Facilitating for Government or Governance
This was an article written at the beginning of my consulting practice and has held up well over time.
Over the course of my career I have studied with many talented facilitation mentors from both the organizational development world and the world of community organizations. Studying and, more importantly, practicing in both worlds has helped me develop an understanding that there are two facilitation disciplines that require different sets of skills.
A traditional organizational development approach to facilitation takes the perspective of “government” thinking. Government thinking has been used to describe the hierarchical business approach with all that it implies. Government thinking is dominated concepts like hierarchy, centralized decision making, sole authority, dependent relationship, uniform policy, outputs and vertical relationships. Facilitation, in this context, employs a range of meeting process tools like brainstorming, decision-making, group dynamic, negotiation and mediation. Often parochial in nature, the primary objective of government thinking is to solicit advice, convince those that work “down-stream,” and ensure negotiated progress toward centralized plans.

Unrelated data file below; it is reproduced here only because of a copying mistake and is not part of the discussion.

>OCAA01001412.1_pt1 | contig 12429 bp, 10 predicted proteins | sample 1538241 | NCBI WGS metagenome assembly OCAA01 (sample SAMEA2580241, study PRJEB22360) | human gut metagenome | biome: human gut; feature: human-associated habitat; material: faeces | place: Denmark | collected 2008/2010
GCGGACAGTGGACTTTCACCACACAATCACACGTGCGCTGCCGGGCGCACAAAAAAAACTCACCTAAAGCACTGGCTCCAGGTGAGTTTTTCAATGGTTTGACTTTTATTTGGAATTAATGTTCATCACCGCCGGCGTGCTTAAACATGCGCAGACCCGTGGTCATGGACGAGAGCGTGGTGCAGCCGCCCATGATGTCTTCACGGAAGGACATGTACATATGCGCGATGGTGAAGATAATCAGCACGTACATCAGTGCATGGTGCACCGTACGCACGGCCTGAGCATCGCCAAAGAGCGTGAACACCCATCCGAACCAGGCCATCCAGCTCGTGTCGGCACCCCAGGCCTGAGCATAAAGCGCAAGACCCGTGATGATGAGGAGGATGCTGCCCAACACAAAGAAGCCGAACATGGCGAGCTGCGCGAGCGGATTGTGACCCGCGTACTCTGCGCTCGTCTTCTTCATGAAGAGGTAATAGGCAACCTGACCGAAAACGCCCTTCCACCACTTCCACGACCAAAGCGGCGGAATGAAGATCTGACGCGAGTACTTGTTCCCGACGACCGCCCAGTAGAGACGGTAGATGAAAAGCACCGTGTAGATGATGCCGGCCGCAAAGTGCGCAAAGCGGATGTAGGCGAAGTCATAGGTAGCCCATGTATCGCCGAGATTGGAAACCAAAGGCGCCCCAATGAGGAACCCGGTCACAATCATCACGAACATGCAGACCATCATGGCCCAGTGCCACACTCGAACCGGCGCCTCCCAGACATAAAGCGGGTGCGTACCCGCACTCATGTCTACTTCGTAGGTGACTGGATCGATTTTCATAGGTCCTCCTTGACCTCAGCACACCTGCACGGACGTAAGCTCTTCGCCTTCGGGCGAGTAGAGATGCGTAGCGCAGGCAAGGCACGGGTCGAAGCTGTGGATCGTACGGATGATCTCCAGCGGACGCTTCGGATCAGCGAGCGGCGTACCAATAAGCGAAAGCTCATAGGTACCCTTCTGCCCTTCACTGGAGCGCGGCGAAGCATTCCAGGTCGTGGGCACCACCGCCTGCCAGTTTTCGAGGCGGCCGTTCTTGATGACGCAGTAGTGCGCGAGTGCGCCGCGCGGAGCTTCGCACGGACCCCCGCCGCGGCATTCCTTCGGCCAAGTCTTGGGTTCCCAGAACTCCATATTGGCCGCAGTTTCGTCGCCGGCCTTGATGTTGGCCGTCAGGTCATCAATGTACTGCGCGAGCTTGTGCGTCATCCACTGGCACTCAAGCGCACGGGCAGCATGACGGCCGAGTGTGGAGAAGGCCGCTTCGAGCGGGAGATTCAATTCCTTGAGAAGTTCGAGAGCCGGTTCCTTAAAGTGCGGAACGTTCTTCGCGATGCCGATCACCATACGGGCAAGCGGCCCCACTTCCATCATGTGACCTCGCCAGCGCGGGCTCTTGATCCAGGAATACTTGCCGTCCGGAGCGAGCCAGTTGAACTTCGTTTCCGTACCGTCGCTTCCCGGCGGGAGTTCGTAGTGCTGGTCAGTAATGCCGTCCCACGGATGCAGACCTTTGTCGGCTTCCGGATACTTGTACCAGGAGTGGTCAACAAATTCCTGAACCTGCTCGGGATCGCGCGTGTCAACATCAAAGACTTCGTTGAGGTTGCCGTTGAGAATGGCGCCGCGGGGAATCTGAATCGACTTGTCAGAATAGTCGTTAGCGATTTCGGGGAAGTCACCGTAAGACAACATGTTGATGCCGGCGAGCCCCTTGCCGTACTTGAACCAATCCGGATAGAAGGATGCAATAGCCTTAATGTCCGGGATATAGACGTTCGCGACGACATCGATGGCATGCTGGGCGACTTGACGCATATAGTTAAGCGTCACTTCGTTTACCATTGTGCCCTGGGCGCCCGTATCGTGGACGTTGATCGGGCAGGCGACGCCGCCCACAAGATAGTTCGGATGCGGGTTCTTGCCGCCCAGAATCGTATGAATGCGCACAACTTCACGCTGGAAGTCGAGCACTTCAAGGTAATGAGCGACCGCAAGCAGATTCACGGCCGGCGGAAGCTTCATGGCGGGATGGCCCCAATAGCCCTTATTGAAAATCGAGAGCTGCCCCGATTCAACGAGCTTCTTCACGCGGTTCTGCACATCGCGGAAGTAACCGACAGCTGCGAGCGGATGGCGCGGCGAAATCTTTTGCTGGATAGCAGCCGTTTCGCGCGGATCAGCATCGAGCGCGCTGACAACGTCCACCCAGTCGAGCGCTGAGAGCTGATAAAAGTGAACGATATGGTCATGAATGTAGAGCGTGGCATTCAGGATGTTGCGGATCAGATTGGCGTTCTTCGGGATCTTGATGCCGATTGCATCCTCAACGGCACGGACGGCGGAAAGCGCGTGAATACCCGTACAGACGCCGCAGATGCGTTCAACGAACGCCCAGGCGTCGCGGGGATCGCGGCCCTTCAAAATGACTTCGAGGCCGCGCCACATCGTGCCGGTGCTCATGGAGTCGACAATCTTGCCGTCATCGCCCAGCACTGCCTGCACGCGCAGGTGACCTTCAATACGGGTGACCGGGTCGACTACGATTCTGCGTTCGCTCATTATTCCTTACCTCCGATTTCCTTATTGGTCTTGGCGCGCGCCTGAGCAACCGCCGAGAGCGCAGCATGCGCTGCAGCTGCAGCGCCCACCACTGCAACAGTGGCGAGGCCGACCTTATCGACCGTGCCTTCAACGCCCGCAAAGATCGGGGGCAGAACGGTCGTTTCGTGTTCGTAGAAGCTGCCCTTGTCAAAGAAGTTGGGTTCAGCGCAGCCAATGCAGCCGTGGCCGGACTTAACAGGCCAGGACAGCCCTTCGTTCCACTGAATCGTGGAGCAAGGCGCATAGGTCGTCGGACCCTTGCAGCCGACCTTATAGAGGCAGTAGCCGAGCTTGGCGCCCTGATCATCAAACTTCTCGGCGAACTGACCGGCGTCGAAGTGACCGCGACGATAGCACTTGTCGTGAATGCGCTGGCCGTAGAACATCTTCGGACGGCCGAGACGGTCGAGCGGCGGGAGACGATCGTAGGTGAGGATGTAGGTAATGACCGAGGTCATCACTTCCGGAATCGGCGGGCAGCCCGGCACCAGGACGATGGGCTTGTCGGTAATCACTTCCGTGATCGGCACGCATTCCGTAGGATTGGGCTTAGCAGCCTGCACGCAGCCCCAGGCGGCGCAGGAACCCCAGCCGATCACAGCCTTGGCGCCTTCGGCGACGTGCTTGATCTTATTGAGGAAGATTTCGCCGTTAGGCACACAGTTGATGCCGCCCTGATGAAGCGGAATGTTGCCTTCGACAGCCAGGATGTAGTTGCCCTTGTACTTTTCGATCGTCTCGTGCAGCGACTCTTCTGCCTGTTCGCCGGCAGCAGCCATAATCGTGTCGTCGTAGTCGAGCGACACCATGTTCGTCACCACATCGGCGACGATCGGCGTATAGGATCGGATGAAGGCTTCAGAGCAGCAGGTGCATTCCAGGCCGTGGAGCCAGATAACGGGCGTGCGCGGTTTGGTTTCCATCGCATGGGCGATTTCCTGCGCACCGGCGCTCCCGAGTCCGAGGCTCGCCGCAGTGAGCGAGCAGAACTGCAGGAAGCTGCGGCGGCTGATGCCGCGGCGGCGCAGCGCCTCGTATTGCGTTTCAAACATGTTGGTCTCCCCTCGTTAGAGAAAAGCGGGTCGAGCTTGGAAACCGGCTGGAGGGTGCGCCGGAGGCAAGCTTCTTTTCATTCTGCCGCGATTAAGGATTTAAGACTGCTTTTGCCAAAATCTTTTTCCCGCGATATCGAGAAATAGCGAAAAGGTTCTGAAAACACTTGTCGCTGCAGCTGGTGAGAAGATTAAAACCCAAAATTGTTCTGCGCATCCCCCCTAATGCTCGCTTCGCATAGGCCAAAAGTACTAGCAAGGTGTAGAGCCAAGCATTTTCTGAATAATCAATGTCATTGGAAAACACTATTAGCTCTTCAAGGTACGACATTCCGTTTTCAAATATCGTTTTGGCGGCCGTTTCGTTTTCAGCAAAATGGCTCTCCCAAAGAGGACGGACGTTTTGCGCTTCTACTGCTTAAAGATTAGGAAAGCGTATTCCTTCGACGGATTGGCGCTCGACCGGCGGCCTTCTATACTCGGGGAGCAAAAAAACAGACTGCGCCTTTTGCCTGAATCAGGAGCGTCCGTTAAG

At the other end of the spectrum is “governance” thinking that has historically been the domain of community collaboration and community organization. I started my professional career working in the community tasked with developing coalitions and partnerships. Over the years I have participated in the development of numerous working collaboratives. In governance thinking the characteristics are almost antithetical to government thinking. In governance there are multiple “authorities,” decentralized decision-making, negotiation and persuasion, participatory relationships, localized policies and community level outcomes. The goal of governance is collective and democratic action.